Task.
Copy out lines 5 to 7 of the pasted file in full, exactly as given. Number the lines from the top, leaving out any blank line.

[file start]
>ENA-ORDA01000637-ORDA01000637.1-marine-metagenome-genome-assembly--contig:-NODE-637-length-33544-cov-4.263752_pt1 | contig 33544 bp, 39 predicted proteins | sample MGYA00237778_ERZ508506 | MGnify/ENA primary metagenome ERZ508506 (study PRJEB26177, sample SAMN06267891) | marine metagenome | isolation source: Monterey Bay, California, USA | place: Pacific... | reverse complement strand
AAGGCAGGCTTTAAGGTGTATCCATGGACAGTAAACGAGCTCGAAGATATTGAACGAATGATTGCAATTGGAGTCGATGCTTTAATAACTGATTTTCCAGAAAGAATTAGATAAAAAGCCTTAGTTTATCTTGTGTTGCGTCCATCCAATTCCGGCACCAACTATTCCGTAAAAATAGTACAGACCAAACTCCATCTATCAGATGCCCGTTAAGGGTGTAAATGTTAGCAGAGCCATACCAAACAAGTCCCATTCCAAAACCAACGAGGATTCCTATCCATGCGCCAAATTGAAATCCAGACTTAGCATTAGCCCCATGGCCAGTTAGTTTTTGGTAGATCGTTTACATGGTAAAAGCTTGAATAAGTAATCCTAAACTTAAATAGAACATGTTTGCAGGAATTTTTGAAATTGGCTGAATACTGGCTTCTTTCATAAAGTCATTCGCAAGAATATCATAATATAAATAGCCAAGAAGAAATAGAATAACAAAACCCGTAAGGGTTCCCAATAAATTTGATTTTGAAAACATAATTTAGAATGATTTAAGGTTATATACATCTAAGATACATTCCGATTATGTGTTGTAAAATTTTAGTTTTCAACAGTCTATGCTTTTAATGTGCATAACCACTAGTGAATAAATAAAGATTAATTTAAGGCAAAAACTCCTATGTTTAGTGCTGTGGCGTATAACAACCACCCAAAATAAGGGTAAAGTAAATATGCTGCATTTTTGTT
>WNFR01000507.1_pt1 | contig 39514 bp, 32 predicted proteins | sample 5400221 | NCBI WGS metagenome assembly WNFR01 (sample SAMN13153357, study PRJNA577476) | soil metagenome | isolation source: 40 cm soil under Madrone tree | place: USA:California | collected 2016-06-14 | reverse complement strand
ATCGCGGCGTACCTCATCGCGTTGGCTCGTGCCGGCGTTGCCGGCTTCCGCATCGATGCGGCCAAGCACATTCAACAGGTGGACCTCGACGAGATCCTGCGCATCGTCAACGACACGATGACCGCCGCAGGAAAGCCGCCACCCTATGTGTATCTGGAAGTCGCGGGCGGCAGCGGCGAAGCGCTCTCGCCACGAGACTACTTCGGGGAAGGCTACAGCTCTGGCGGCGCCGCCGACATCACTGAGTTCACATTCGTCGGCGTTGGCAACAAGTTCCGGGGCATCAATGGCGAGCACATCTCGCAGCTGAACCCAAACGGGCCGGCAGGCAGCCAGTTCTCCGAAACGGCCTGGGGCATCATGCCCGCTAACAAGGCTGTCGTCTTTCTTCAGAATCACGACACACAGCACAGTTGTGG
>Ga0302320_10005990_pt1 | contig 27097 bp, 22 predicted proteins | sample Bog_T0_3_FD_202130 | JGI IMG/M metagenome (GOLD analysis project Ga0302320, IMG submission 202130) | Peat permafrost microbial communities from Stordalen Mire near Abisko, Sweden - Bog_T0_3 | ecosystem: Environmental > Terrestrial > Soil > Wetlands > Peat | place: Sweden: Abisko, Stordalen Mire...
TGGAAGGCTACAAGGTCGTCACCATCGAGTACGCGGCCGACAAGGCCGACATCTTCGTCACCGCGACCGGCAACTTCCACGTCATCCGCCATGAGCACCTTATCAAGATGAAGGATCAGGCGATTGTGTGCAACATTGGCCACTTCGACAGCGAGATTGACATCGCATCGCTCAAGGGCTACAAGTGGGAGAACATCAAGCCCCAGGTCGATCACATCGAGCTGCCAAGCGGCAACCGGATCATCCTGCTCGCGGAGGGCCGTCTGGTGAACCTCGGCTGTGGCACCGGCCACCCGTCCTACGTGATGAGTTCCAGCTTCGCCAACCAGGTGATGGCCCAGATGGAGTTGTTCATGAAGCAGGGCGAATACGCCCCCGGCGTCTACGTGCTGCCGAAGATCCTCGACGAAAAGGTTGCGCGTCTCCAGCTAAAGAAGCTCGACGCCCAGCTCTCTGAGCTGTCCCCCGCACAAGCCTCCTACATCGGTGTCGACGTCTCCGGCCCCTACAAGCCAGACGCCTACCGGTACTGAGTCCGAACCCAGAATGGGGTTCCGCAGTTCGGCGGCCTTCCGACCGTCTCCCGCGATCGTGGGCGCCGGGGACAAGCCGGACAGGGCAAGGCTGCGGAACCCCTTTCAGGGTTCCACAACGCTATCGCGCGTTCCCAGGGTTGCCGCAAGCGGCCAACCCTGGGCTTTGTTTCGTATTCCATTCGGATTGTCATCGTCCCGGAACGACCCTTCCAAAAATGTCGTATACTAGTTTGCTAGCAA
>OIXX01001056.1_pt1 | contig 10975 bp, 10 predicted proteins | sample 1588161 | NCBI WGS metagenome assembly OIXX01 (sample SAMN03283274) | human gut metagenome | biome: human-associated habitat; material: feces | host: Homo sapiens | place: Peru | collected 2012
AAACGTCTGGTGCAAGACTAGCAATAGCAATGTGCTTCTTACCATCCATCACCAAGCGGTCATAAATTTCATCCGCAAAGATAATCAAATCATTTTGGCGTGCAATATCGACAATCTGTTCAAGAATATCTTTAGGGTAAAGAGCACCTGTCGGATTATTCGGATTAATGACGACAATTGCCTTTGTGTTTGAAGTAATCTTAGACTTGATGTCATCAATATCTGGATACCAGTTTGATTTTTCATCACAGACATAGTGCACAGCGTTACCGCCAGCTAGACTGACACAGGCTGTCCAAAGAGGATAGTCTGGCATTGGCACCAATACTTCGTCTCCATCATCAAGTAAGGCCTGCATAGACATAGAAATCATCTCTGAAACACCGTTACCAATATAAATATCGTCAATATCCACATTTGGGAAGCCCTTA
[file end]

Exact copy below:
>Ga0302320_10005990_pt1 | contig 27097 bp, 22 predicted proteins | sample Bog_T0_3_FD_202130 | JGI IMG/M metagenome (GOLD analysis project Ga0302320, IMG submission 202130) | Peat permafrost microbial communities from Stordalen Mire near Abisko, Sweden - Bog_T0_3 | ecosystem: Environmental > Terrestrial > Soil > Wetlands > Peat | place: Sweden: Abisko, Stordalen Mire...
TGGAAGGCTACAAGGTCGTCACCATCGAGTACGCGGCCGACAAGGCCGACATCTTCGTCACCGCGACCGGCAACTTCCACGTCATCCGCCATGAGCACCTTATCAAGATGAAGGATCAGGCGATTGTGTGCAACATTGGCCACTTCGACAGCGAGATTGACATCGCATCGCTCAAGGGCTACAAGTGGGAGAACATCAAGCCCCAGGTCGATCACATCGAGCTGCCAAGCGGCAACCGGATCATCCTGCTCGCGGAGGGCCGTCTGGTGAACCTCGGCTGTGGCACCGGCCACCCGTCCTACGTGATGAGTTCCAGCTTCGCCAACCAGGTGATGGCCCAGATGGAGTTGTTCATGAAGCAGGGCGAATACGCCCCCGGCGTCTACGTGCTGCCGAAGATCCTCGACGAAAAGGTTGCGCGTCTCCAGCTAAAGAAGCTCGACGCCCAGCTCTCTGAGCTGTCCCCCGCACAAGCCTCCTACATCGGTGTCGACGTCTCCGGCCCCTACAAGCCAGACGCCTACCGGTACTGAGTCCGAACCCAGAATGGGGTTCCGCAGTTCGGCGGCCTTCCGACCGTCTCCCGCGATCGTGGGCGCCGGGGACAAGCCGGACAGGGCAAGGCTGCGGAACCCCTTTCAGGGTTCCACAACGCTATCGCGCGTTCCCAGGGTTGCCGCAAGCGGCCAACCCTGGGCTTTGTTTCGTATTCCATTCGGATTGTCATCGTCCCGGAACGACCCTTCCAAAAATGTCGTATACTAGTTTGCTAGCAA
>OIXX01001056.1_pt1 | contig 10975 bp, 10 predicted proteins | sample 1588161 | NCBI WGS metagenome assembly OIXX01 (sample SAMN03283274) | human gut metagenome | biome: human-associated habitat; material: feces | host: Homo sapiens | place: Peru | collected 2012